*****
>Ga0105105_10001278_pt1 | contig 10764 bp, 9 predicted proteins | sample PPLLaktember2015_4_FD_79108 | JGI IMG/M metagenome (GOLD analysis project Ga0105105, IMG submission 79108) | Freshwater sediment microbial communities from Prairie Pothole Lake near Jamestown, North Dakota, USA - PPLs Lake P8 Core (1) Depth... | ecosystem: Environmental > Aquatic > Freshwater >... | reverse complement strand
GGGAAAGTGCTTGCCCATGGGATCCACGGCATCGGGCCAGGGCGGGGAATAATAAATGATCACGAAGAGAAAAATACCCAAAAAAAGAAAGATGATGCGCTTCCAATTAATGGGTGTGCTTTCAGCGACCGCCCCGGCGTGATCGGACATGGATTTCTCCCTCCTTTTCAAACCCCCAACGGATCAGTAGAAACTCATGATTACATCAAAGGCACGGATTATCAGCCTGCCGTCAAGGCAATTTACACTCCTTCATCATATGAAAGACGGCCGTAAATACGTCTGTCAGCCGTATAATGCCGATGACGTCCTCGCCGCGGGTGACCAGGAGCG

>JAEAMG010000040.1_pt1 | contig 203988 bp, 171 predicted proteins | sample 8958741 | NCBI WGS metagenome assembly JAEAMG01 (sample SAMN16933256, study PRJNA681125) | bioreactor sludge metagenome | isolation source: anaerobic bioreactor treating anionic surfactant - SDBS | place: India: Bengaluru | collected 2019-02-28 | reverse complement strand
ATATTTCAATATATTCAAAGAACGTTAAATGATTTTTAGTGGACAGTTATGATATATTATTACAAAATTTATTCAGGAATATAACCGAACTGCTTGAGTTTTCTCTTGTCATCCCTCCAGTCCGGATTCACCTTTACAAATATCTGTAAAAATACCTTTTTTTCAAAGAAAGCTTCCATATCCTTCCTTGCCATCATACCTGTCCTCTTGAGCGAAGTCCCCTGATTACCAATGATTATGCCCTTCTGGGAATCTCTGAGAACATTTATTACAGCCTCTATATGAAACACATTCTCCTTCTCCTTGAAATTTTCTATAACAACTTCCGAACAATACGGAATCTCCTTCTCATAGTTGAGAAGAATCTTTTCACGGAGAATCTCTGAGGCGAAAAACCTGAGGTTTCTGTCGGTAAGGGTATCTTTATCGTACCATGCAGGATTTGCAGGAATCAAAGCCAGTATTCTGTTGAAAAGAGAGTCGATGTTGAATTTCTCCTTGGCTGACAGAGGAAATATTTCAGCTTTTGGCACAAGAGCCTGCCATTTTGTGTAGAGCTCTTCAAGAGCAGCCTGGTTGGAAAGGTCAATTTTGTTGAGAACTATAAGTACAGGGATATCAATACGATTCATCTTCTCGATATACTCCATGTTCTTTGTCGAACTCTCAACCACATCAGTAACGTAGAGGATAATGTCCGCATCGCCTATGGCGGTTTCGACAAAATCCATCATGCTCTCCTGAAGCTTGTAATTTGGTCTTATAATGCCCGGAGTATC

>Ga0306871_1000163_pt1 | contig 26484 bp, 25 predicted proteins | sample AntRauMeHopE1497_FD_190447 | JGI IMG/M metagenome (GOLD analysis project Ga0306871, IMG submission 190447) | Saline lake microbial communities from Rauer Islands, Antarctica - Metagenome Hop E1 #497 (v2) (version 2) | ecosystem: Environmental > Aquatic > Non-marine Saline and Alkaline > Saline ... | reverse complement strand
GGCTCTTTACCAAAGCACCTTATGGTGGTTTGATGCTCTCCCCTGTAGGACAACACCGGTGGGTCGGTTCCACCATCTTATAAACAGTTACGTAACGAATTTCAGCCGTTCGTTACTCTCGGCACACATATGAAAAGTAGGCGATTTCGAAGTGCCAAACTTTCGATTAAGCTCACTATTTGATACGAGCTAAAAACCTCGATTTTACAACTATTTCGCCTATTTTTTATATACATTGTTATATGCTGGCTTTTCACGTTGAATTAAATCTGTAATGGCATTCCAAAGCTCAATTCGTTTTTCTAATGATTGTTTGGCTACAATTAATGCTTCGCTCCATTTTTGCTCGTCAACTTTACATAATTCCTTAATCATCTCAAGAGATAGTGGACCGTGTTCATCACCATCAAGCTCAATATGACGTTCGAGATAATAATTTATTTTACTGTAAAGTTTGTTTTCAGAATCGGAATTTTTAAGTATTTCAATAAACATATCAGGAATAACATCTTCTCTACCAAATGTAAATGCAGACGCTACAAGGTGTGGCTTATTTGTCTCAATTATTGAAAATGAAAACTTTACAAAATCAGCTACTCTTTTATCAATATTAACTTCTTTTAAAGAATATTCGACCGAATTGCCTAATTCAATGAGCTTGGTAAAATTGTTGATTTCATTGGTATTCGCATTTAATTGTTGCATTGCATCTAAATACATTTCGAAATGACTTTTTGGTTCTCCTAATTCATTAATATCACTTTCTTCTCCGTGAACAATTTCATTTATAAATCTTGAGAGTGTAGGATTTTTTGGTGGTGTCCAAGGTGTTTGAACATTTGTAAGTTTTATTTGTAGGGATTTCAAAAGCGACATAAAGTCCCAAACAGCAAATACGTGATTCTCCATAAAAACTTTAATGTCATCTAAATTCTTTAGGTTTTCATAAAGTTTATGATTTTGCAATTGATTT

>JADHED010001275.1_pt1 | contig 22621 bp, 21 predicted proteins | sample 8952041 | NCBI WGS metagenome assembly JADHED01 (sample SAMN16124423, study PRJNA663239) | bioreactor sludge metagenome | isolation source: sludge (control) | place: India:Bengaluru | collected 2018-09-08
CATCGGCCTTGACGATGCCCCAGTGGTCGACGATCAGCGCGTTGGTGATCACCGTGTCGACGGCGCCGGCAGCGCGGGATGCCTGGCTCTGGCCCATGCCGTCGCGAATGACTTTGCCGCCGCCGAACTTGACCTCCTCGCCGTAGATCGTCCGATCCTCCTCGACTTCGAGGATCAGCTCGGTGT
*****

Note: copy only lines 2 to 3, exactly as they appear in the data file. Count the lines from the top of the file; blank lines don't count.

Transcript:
GGGAAAGTGCTTGCCCATGGGATCCACGGCATCGGGCCAGGGCGGGGAATAATAAATGATCACGAAGAGAAAAATACCCAAAAAAAGAAAGATGATGCGCTTCCAATTAATGGGTGTGCTTTCAGCGACCGCCCCGGCGTGATCGGACATGGATTTCTCCCTCCTTTTCAAACCCCCAACGGATCAGTAGAAACTCATGATTACATCAAAGGCACGGATTATCAGCCTGCCGTCAAGGCAATTTACACTCCTTCATCATATGAAAGACGGCCGTAAATACGTCTGTCAGCCGTATAATGCCGATGACGTCCTCGCCGCGGGTGACCAGGAGCG

>JAEAMG010000040.1_pt1 | contig 203988 bp, 171 predicted proteins | sample 8958741 | NCBI WGS metagenome assembly JAEAMG01 (sample SAMN16933256, study PRJNA681125) | bioreactor sludge metagenome | isolation source: anaerobic bioreactor treating anionic surfactant - SDBS | place: India: Bengaluru | collected 2019-02-28 | reverse complement strand